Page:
I'll Go the Length of Meself: The Story of Newfoundland's Daring Rascal, Captain Guy Earle, North America's Youngest Master Mariner
by Dr. Philip Earle
GENRE: Memoir, Non-fiction
"Guy's life was a living adventure: he was a mariner and navigator of the first order, a character with the bravery of a Viking and the kindness of Robin Hood. Generous to a fault, he could never turn his back on someone in need, and would risk his life in a flash to save the life of another. He was like a godfather to the coastal people.
– Philip Earle
"Guy Earle commanded ships when he was a boy. He had the qualities admired by Newfoundlanders, and created maximum employment in the family business wherever he could. He was truly a Newfoundland hero."
– Geoff Stirling, (1921–2013), founder, CJON-TV (NTV)
"Guy had a mind of his own. He was a terrific leader and he played hard to win at anything he did. He was quick to size up a situation and quick to take action. He never, ever accepted the word 'can't'; if it was possible, it had to be done."
– Fred Earle (1924–1999), Guy's brother and partner in business
"Skipper Guy could take charge on anything. He had no fear and believed in himself. He could make friends with the Queen, as they say, if he wanted, and get anything he wanted."
– Fred Rossiter, (1905–1985), shipmate and friend of Guy.
"It must be a beautiful thing to know you saved someone's life. Guy Earle saved me. I've had a long life, a successful business, and raised a family because of him. He was a great man."
– Ed Wahlen, businessman and friend of Guy
"Guy Earle was the exemplification of courage in everything he did. His trade was with people and his warmth spread as widely as his countless business negotiations. He gave his life to his vision of the fishery; it was his gift to his homeland, a gift few men can claim to better."
– Maurice Quinlan (1910–1983), co-founder, Quinlan Brothers Ltd
"Guy Earle was sent here by God to give to people."
– Pasteur Harold Slade
"Captain Guy was a daring seafarer whose legendary adventures rivalled those of the heroes in such Hollywood films as Captain Blood, Down to The Sea in Ships, and Captains Courageous."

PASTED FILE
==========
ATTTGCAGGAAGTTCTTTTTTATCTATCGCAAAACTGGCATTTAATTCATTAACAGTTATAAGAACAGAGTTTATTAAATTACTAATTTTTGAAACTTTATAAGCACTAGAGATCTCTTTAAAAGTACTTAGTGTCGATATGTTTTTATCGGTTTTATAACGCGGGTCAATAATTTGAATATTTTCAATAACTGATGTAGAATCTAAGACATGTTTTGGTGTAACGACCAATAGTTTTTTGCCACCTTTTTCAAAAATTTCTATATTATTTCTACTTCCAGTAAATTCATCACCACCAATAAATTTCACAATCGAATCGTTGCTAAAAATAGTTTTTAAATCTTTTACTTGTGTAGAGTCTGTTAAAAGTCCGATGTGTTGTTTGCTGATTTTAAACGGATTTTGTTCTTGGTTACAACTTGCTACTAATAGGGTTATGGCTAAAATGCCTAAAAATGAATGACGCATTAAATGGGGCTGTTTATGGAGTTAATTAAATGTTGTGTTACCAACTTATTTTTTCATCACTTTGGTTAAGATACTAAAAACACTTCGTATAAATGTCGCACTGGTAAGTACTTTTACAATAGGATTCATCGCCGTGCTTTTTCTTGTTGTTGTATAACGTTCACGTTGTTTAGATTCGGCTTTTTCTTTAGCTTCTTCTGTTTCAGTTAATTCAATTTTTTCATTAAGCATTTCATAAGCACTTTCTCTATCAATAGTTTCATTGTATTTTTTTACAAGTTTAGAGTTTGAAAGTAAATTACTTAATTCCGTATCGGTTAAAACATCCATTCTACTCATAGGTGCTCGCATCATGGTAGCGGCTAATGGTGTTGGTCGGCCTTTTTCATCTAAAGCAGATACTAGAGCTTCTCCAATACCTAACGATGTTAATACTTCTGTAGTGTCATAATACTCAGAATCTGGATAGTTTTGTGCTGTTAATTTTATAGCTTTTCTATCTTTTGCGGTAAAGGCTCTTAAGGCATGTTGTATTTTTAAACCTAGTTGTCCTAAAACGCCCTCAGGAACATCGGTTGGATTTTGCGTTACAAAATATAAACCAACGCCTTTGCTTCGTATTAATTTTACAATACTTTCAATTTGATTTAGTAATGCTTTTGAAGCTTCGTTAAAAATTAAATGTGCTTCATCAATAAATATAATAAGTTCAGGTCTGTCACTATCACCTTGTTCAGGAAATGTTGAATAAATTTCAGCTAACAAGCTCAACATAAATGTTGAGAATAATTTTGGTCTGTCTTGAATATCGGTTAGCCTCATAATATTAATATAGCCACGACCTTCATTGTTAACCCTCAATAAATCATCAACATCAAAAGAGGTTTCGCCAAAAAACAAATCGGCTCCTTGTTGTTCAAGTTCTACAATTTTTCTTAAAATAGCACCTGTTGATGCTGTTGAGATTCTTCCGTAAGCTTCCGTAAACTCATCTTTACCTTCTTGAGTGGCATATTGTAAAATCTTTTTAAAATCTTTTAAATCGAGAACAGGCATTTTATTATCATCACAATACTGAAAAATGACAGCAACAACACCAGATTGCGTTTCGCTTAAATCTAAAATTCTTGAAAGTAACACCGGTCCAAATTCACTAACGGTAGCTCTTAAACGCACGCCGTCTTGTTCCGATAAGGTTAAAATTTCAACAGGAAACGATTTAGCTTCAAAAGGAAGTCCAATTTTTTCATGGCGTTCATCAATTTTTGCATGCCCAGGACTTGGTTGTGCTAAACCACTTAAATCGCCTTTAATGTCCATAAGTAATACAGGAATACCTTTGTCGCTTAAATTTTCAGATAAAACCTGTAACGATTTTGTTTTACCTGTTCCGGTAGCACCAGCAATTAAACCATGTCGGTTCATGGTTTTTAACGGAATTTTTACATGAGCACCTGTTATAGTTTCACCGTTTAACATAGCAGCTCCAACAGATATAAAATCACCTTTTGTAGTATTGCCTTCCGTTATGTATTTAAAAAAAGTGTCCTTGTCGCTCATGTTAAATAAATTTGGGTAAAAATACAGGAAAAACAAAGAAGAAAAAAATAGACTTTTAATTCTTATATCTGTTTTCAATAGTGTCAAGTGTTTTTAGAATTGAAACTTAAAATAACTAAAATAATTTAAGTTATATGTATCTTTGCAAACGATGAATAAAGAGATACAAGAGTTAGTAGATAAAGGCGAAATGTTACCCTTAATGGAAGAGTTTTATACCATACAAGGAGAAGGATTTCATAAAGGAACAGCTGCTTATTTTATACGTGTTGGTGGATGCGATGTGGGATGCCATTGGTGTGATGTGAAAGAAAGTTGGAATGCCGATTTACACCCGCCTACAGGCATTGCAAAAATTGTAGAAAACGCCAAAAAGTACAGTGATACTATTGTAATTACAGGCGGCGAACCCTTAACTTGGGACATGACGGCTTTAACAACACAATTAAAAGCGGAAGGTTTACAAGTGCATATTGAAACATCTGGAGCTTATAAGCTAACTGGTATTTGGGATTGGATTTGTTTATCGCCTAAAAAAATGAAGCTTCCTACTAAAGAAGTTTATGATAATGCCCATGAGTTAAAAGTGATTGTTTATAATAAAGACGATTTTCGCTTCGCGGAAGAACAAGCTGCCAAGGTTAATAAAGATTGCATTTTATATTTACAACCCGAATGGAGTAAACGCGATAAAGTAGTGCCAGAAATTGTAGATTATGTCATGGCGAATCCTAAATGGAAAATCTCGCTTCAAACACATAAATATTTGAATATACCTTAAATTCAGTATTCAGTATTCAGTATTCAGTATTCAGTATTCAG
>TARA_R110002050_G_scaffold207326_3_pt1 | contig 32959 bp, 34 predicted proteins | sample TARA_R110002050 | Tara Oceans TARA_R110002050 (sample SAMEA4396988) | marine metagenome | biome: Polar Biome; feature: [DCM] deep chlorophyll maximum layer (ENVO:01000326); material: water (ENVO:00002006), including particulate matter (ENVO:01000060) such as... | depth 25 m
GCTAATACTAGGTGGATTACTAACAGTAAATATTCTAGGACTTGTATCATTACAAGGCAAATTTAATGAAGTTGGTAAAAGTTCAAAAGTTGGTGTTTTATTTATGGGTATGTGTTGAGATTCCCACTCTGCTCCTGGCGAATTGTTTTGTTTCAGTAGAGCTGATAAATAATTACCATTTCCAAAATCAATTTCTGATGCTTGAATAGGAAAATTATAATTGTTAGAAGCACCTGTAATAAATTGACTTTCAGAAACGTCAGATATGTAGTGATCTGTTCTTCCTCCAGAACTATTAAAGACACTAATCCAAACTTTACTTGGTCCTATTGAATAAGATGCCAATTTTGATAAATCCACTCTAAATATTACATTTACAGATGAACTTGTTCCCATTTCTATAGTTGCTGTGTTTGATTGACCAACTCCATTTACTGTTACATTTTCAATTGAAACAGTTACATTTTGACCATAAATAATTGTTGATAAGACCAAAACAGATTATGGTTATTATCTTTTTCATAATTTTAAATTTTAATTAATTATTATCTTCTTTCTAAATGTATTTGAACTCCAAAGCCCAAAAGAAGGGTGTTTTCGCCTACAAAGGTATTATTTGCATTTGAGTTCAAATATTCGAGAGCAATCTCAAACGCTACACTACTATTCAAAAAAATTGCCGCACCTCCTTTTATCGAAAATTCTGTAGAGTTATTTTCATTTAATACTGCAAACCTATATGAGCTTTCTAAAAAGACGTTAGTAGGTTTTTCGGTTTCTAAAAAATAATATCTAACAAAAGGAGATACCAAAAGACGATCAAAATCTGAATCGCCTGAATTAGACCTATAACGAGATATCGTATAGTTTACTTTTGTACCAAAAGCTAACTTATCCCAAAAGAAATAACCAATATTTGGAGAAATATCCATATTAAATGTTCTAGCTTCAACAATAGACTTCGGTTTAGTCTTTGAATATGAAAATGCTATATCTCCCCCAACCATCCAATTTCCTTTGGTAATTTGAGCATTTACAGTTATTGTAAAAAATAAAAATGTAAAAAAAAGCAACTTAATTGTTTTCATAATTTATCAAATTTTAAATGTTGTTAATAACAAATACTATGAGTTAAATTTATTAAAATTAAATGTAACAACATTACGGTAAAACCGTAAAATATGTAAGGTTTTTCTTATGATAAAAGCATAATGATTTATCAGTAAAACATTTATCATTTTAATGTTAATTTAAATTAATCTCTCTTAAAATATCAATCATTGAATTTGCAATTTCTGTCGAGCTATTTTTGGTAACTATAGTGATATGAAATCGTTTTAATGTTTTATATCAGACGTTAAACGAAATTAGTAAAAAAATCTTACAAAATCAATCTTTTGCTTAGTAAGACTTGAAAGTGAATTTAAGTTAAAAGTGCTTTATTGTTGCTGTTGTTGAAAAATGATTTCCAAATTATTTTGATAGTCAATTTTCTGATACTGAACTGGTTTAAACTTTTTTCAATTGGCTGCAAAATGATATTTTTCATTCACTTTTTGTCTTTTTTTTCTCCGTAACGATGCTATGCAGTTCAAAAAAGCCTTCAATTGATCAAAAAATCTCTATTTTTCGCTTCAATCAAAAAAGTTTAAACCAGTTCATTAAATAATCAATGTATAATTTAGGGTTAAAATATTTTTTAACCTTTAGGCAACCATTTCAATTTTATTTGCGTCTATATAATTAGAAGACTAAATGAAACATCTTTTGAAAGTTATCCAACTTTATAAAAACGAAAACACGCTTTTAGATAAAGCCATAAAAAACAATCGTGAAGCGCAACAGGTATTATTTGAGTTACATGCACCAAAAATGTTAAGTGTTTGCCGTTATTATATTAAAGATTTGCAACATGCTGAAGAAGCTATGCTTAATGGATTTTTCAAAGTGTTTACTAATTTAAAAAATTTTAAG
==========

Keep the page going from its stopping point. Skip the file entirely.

– Gordon Lore, author
"There will never be another Guy Earle; there couldn't be."
EXCERPT (Exclusive Excerpt):
Under full canvas in the bay, the Gorton reduced her sails as she entered the harbour. Everybody was waving their hands and caps at the schooner’s arrival and were proud of the young Carbonear crew for making it through the storm. Skipper Guy was on deck at the wheel and enjoyed the welcome they were given.
In response to the excitement and appreciation, he passed the wheel over to a crewman. He climbed up the rigging on the mainmast and stood up free on the crosstrees, waving to the people. He then swung out—seventy feet above the deck—with his hands holding onto the tight cable connecting the tops of her spars. From there, he went hand over hand, with his legs hanging down, halfway out the cable.
Then he did something unbelievable. He raised his feet up to the cable and hooked them around it, and slowly released his hands from the cable. He straightened out his body, as he lowered himself full length as he hung upside down! Everybody watching held their breath and went silent. No one had seen this before. Then someone noticed that the skipper was not hanging from the insteps of his feet but by the back of his heels! People were in disbelief.